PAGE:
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Guide to funeral cars and transport

Last updated 14th July 2023
3 min read

The most important funeral car is the hearse, which is specially designed to transport the coffin. The hearse will typically lead a funeral procession made up of other funeral cars or vehicles carrying the mourners from the location of the funeral ceremony to the burial place.

What is a hearse?

A hearse is a specialised vehicle used to transport the coffin at a funeral. Modern hearses are usually cars, but they can actually be any form of transport, including carriages pulled by horses or bikes.

The front half of the hearse will normally look very similar to any other car, but the back half includes a longer, taller space than normal to allow the coffin to fit inside. The back half of the hearse might have windows to allow the coffin and any decorations to be seen, or it can be completely blacked out.

Types of funeral transport

The hearse is the main mode of funeral transport to consider when planning the day. It is usually a funeral car, but could be a carriage pulled by horses, bikes, or something else. The hearse can be customised or decorated to reflect the wishes and personality of the deceased.

The hearse usually leads a funeral procession (also known as a funeral cortege) made up of other vehicles. The procession doesn’t have to include dedicated funeral cars, though you can hire them if you want larger cars or want all the mourners to travel in the same way. Many funeral directors can arrange for limousines or larger cars to allow more mourners to travel together.

Mourners can instead choose to use their own cars, or you could make arrangements for other transport if it’s more appropriate for the funeral’s theme. If the distance from the ceremony to the burial is short, you can even have a walking funeral procession.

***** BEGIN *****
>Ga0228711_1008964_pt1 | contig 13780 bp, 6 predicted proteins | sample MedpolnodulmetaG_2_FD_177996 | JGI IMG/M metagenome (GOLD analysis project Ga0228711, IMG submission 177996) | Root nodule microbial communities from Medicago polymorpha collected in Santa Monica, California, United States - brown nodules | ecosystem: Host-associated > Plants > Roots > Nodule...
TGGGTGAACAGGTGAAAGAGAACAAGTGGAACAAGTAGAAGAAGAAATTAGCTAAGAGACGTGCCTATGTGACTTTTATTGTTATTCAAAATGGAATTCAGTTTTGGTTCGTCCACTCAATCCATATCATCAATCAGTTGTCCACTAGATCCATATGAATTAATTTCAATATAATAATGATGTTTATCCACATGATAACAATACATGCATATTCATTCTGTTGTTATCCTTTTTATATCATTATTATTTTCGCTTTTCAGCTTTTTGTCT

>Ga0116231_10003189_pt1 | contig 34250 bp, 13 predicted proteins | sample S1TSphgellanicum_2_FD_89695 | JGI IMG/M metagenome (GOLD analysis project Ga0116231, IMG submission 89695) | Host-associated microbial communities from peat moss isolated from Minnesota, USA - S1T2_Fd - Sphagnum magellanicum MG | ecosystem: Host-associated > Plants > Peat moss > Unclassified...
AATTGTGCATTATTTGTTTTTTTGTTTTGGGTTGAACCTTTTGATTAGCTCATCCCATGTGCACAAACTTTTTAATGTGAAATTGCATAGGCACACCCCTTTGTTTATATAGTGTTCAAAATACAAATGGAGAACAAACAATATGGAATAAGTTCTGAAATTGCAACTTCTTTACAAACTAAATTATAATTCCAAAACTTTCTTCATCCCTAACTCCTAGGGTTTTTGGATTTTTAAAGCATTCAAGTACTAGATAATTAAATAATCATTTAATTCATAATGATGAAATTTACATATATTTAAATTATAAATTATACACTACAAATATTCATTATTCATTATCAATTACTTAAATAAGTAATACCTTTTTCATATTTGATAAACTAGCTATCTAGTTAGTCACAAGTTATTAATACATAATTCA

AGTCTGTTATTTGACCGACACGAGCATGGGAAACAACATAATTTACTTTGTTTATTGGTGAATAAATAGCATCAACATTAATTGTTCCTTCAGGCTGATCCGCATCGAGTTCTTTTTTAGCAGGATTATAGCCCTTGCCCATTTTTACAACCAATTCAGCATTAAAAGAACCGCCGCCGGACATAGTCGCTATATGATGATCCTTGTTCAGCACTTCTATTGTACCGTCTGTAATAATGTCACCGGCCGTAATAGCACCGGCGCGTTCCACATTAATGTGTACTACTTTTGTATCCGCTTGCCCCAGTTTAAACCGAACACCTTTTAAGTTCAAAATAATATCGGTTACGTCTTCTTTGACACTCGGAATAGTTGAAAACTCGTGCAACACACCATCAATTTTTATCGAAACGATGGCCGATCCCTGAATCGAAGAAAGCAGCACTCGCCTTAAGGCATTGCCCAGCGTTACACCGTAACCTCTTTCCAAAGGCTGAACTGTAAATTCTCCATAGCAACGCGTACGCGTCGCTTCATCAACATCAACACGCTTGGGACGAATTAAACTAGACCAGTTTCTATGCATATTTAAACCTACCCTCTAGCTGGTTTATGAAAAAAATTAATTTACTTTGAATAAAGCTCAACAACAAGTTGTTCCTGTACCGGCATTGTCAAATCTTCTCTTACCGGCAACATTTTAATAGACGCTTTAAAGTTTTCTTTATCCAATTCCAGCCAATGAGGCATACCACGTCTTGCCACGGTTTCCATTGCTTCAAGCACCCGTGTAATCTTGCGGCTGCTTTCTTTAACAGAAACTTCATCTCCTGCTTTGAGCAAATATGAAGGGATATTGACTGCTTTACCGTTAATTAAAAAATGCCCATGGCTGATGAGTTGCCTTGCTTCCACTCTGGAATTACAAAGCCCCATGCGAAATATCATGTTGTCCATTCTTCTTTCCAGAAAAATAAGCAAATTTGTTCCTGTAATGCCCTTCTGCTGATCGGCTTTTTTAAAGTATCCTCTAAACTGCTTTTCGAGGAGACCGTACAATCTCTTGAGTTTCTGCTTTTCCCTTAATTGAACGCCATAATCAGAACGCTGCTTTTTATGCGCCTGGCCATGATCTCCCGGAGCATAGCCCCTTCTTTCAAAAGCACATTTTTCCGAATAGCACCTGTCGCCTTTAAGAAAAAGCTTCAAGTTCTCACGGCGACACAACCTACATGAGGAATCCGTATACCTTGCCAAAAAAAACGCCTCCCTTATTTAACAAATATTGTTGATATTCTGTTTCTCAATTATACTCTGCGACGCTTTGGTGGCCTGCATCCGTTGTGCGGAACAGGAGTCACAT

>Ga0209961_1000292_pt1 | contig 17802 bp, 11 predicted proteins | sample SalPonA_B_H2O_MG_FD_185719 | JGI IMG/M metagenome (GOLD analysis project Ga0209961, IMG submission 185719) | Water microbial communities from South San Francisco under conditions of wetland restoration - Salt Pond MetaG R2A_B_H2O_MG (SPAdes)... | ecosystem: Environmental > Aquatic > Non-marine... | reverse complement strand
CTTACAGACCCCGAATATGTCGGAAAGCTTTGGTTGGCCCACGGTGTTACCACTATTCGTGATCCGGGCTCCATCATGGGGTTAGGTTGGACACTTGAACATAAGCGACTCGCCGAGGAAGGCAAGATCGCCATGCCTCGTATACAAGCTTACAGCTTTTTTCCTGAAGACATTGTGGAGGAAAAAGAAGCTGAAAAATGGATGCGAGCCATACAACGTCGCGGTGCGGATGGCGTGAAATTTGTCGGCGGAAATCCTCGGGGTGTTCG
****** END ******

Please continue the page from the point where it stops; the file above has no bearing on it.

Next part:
How many people can fit in a funeral car?

A hired funeral limousine will typically seat between six and nine people, plus a chauffeur. Large stretch limousines can carry even more people, but there is no requirement to use large cars in the funeral procession.

Who goes in which car at a funeral?

Though funeral car seating within the procession is ultimately the choice of those arranging the funeral, there are traditions of funeral etiquette(www.yourfuneralchoice.com opens in a new tab) that can serve as guidelines.

The hearse is chauffeur-driven, and normally occupied by the driver, a bearer, and the deceased. After the hearse, the first car traditionally contains the spouse or partner of the deceased and any immediate family, like children, siblings, or parents. Other family and friends can then be seated in the following cars as you wish.

However, you are free to arrange the funeral procession in any way you like. If friends or non-immediate family members were particularly close to the deceased, they could be seated in the first funeral car.

Who provides funeral cars?

Funeral directors often have their own fleets of funeral cars containing a range of different options. Whether or not they have their own cars, they are also likely to have access to other funeral vehicle providers who can help with more unique or specialised requests.

If having a specific funeral car is important to you, it is a good idea to talk to your chosen funeral directors about it as early as possible. If you haven’t yet chosen a funeral director but you have a specific hearse or other car in mind, looking for a director that provides the right vehicle could be a good place to start.

How much do funeral cars cost?

It’s difficult to provide a standard cost for funeral cars as all providers will price their vehicles differently – it’s more helpful to be aware of factors that can raise or lower the cost. Generally speaking, specialist hearses are likely to be more expensive, whereas standard hearses within funeral directors’ fleets are likely to be cheaper.

For other funeral cars, size will be a factor in cost. A smaller, six-seater limo will be much cheaper than a 12-seater stretch limo, for example.

Some funeral directors also offer personalisation of the hearses and funeral cars for an additional fee – choosing this option allows you to turn standard funeral cars into something much more unique.

Learn more about funeral planning

If you'd like to know more about organising a funeral, including how to pay for it, take a look at some of our other articles:

The thoughts and opinions expressed in the page are those of the authors, intended to be informative, and do not necessarily reflect the official policy or position of SunLife. See our Terms of Use for more info.